Diesel Truck Residual Values Rise With Mileage
Photo of 2012 Ford F-250 SuperCrew via Wikimedia.
Diesel-powered pickup trucks sell for more than 30% of their gasoline counterparts after three years of fleet usage and return greater value with higher odometer readings, according to data from ADESA.
A diesel 2012 Ford F-250 would have cost 27% more to purchase, selling for $40,700 to the $32,000 cost of its gasoline counterpart, but in 2016 would sell for $23,600 at auction versus the $17,500 fetched by the gasoline truck, which equates to a 35% spread ($6,100) in value if miles are not a factor.
In this example, the case for diesel improves when mileage increases.
For example, a diesel-powered 2012 F-250 with between 100,000 and 150,000 miles would gain an additional $1,000 in residual value, while the gasoline version would lose $1,000, creating a $2,000 spread.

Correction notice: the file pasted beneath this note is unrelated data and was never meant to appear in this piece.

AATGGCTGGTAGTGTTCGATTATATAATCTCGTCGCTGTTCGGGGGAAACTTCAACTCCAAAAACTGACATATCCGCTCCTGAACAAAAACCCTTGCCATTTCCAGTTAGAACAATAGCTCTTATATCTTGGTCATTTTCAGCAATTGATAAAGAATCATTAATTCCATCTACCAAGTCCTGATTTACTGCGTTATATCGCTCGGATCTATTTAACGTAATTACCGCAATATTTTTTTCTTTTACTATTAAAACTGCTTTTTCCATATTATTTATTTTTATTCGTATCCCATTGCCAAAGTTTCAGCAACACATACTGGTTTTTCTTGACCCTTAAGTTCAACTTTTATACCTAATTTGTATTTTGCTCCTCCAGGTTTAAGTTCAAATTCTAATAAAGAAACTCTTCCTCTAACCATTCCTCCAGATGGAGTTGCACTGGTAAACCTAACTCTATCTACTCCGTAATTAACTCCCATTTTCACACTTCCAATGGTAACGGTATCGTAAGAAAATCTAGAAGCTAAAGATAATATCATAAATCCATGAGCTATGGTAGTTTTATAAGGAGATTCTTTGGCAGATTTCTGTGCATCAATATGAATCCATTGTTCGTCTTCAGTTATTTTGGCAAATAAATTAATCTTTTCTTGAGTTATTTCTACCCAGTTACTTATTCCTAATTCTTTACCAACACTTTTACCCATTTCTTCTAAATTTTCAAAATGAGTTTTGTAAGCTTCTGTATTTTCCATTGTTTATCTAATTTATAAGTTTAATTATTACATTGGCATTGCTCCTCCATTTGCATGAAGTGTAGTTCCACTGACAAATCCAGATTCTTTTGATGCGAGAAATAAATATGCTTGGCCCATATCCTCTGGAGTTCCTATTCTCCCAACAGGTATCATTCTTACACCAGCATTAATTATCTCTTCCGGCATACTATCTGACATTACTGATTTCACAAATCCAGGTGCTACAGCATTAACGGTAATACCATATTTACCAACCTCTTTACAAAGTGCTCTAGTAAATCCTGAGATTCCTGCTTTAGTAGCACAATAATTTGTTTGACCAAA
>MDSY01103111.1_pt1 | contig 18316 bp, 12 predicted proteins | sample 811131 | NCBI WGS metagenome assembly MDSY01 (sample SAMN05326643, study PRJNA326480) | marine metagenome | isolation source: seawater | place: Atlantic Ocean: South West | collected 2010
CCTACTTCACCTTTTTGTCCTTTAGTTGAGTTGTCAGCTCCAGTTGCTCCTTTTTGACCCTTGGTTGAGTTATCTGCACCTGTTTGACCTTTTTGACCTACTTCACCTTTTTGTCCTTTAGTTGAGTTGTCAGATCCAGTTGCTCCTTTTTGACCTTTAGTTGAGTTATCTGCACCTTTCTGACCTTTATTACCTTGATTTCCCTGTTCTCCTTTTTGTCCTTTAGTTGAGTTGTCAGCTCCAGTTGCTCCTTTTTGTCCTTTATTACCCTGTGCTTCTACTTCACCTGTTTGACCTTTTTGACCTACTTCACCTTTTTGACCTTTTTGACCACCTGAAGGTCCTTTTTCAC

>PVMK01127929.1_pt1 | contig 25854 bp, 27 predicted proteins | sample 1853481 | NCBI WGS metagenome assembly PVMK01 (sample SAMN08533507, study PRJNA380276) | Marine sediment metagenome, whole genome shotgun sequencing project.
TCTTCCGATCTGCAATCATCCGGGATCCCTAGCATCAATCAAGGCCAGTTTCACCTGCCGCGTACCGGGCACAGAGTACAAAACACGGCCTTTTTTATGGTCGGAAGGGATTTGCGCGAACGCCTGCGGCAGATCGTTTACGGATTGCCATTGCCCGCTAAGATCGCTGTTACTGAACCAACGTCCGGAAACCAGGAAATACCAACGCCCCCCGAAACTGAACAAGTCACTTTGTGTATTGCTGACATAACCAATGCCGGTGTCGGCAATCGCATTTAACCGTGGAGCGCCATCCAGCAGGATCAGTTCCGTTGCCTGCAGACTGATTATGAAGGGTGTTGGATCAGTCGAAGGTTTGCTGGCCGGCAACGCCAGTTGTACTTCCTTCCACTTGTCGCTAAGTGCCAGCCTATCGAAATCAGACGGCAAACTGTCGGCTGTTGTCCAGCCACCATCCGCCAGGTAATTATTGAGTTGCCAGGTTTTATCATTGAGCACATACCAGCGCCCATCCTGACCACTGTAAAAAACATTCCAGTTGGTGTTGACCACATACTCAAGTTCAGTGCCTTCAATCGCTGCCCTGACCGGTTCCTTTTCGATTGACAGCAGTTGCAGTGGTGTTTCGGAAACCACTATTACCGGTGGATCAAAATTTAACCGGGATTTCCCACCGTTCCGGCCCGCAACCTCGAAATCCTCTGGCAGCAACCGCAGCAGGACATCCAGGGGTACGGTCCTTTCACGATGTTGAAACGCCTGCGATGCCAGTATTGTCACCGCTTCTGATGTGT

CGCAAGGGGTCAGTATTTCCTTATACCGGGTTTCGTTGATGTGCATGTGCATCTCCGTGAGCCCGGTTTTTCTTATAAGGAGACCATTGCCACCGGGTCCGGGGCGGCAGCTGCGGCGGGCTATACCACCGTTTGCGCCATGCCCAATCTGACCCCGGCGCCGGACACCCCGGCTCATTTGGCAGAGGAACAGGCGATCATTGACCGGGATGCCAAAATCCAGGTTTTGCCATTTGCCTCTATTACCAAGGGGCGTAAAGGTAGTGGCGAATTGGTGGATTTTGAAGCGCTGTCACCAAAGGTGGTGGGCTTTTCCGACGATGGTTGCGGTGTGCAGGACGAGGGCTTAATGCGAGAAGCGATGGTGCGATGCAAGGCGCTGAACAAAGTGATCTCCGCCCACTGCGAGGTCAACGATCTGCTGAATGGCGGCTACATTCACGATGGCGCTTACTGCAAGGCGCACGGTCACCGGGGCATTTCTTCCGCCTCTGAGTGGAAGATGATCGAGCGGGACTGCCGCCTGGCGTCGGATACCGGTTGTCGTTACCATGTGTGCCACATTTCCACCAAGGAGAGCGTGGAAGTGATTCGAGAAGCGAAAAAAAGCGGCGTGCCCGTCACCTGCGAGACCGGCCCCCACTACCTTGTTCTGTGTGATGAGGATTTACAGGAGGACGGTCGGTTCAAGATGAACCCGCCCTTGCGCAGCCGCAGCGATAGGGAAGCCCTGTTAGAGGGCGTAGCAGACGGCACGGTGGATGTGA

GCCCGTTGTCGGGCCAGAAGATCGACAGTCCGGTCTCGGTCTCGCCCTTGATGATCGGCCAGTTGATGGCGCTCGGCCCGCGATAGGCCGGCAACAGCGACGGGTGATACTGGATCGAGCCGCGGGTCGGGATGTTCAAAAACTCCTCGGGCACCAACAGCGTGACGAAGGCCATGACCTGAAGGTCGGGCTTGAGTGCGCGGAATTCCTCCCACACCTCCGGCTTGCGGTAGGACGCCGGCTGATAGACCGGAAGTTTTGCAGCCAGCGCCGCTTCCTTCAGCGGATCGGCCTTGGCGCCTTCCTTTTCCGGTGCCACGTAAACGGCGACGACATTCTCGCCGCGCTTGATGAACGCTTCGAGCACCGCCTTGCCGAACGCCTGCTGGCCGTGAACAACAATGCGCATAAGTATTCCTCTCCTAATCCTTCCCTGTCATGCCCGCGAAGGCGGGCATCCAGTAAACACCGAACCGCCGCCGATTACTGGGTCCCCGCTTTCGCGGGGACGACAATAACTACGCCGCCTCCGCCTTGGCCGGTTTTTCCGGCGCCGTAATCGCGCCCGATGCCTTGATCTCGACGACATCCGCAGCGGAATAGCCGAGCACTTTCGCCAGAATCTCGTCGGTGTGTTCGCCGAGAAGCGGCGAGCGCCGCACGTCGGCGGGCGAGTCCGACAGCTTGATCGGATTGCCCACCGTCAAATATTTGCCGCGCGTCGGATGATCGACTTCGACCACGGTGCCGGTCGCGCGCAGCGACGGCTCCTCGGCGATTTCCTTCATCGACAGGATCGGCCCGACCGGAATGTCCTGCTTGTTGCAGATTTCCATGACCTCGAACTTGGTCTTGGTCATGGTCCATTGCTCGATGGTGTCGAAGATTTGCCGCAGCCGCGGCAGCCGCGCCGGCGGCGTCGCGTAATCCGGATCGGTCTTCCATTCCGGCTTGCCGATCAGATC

When the mileage exceeds 150,000, the diesel-powered 2012 F-250 holds steady, while the gasoline truck loses $3,000 in residual value. The diesel truck sells for $23,600 at auction while the gasoline truck sells for $14,000, meaning the diesel truck would return 69% more value than the gasoline truck.
"Because the diesel engine can perform well with greater miles, the return is far greater when the miles hit over 100,000 on the odometer," said Jane Morgan, president of ADESA's specialty sales division. "Performance and pull capacity is critical."
On a gasoline engine, ADESA uses a formula of minus 5 cents per mile over 20,000 miles per year (plus 3 cents per mile if under 15,000 miles per year). For the diesel engine, ADESA uses a formula of minus 4 cents per mile over 45,000 miles per year (plus 0.025 cents per mile if under 35,000 miles per year).